The debate about conflict of interest in psychiatry is being pushed out into the open, driven by the seemingly relentless pursuit of Sen. Chuck Grassley (R-Iowa), coverage in major national newspapers, and the overall move in medicine to address ethical issues head-on.
The issue of whether, how, when, and why to accept industry support--and how it should be disclosed and to whom--is roiling psychiatry, just as it is other specialties. With psychiatry, however, some are concerned that the critics have a more particular bias--that they don't support biological approaches to treating mental illness and are more likely to frown on industry ties.
Sen. Grassley has been pressing for disclosure, asking the American Psychiatric Association, individual psychiatrists, and several drug companies to detail their relationships. One of the clinicians targeted by his Senate Finance Committee investigation--Dr. Charles Nemeroff, chairman of the psychiatry department at Emory University in Atlanta--has stepped down from that post and from his position as principal investigator of a 5-year, $9.3 million National Institute of Mental Health (NIMH)-funded trial that began in 2006.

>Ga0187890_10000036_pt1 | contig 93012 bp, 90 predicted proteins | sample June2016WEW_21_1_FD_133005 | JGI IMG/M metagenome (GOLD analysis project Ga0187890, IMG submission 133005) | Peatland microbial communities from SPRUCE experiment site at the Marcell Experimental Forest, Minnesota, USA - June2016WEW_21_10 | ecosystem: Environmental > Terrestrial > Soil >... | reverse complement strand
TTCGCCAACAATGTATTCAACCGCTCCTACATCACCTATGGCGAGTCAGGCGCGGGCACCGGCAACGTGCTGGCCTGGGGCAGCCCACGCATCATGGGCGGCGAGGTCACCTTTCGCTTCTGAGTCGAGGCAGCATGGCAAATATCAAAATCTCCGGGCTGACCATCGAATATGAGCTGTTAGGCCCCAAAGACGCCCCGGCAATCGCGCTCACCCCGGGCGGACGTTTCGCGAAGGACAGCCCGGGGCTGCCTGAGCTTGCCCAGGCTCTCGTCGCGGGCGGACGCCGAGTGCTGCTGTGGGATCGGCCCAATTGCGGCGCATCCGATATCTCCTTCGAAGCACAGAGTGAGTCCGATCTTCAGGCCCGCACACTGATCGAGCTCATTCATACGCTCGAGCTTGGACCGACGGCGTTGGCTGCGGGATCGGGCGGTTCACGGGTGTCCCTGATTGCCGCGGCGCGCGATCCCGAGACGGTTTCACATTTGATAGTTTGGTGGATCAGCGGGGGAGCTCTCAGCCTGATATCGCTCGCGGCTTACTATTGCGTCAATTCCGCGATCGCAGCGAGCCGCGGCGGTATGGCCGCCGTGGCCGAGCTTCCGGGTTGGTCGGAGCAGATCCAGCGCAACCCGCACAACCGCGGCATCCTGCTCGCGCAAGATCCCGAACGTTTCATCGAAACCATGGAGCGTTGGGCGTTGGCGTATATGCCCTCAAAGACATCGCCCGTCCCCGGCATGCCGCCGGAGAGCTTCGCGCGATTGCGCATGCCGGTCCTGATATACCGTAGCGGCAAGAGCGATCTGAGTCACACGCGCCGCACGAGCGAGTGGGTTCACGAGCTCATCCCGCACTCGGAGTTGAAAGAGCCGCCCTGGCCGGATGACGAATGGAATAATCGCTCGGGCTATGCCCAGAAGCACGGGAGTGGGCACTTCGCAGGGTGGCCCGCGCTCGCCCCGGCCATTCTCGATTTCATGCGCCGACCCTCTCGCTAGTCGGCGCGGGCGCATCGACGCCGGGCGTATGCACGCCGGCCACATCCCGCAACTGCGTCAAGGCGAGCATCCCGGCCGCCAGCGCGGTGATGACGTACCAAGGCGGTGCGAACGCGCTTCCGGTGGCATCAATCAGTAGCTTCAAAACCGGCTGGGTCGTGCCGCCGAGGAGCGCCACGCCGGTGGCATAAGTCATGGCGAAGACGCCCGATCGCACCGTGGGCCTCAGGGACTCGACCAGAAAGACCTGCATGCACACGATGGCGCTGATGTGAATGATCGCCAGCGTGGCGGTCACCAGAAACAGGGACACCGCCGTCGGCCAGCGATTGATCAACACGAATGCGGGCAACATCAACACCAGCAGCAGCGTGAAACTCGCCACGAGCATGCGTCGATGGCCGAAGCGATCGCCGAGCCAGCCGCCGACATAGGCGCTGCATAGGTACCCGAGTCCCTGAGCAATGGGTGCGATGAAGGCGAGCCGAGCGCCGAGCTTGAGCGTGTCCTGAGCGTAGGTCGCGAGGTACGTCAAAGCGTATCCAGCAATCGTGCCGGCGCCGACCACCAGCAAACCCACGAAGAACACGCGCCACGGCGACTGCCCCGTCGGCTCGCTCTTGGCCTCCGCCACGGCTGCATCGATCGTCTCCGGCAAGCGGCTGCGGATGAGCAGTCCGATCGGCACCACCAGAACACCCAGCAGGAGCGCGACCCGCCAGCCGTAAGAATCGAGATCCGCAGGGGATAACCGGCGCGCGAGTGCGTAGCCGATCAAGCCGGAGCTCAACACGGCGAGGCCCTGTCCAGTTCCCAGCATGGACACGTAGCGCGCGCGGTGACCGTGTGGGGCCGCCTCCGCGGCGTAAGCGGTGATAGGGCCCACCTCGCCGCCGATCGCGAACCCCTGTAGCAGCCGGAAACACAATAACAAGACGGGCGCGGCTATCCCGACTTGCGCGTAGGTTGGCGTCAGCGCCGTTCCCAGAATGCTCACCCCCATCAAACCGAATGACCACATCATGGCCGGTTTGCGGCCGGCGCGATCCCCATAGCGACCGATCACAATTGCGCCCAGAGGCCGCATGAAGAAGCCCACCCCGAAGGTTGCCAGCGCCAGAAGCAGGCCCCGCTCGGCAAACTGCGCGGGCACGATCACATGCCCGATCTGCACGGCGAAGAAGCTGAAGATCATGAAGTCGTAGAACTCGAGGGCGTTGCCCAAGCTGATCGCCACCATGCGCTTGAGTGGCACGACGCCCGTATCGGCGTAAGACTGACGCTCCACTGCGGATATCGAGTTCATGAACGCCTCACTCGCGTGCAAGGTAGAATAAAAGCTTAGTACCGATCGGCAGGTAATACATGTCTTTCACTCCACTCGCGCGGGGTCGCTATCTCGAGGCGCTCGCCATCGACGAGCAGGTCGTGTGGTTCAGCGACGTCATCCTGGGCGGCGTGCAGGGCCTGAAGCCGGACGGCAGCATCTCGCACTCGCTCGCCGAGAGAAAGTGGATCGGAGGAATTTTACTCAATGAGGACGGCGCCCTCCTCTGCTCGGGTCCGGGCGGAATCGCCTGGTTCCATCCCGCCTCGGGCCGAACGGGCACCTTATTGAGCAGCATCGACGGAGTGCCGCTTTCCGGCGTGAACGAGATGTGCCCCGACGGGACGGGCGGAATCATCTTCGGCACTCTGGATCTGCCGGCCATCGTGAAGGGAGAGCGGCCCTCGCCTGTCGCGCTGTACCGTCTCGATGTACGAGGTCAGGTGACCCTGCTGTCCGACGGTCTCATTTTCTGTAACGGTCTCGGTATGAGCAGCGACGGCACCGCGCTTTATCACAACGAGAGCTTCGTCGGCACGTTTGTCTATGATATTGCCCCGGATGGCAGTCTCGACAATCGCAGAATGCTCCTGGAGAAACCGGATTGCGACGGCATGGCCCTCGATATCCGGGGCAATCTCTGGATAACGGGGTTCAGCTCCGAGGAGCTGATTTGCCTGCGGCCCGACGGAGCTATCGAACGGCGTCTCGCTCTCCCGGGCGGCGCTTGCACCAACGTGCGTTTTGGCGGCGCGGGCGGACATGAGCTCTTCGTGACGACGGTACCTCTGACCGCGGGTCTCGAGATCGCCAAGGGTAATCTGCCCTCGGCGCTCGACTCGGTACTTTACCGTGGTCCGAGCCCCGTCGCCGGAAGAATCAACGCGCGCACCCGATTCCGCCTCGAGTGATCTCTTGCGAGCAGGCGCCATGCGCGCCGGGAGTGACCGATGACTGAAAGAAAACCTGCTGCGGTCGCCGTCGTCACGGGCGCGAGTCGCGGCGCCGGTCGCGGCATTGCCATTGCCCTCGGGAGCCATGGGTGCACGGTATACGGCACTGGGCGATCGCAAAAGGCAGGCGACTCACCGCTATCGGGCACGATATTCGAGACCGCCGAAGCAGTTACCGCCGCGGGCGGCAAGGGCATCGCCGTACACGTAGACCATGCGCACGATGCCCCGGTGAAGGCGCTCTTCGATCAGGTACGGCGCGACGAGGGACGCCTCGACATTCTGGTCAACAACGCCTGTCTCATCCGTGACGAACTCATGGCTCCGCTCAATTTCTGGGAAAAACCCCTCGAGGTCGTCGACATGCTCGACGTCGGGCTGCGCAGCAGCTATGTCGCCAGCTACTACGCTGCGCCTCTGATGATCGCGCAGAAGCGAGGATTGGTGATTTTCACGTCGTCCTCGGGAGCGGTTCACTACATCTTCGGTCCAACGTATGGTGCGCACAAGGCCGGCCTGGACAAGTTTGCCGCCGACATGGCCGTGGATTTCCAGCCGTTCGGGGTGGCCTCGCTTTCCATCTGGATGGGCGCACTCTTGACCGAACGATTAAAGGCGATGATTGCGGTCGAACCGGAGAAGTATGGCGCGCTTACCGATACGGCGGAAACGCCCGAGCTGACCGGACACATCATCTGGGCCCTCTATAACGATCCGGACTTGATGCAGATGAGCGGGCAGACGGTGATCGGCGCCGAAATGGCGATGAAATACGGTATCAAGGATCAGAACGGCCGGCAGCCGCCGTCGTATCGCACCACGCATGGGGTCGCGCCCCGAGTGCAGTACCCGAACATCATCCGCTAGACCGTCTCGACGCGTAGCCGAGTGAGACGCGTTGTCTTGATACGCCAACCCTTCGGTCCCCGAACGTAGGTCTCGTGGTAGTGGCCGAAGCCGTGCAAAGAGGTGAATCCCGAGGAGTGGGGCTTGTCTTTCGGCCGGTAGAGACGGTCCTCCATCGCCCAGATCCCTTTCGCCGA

Sen. Grassley has alleged that Dr. Nemeroff collected thousands of dollars in consulting income from GlaxoSmithKline (which provided drugs for the study) while he was heading the study.
In October, the NIMH froze payments for the study of predictors of response to escitalopram and duloxetine. The National Institutes of Health would not comment directly, but spokesman John Burklow issued a statement saying that "results from NIH-funded research must not be biased by any conflicting financial interests," and added that the agency would soon be proposing new conflict-of-interest regulations.
Emory now has created a university-wide office to review conflicts for all its investigators and has also convened a commission to evaluate its own policies.
Dr. Nemeroff did not respond to an interview request, but said in a statement released by Emory University that he had "followed the appropriate university regulations concerning financial disclosures."
It's not clear whether psychiatry is getting special attention. Among other inquiries, Sen. Grassley has been investigating conflicts in the medical device industry and also is pursuing the Food and Drug Administration for its approval of the antibiotic telithromycin (Ketek), based on what he called fraudulent data.
Some studies have provided fodder for psychiatry critics. A report issued in August by the Vermont attorney general found that, compared with other physicians, psychiatrists in the state were the leading recipients of pharmaceutical industry money in fiscal 2007. Five of the top 10 drugs promoted in Vermont were for psychiatric disorders. …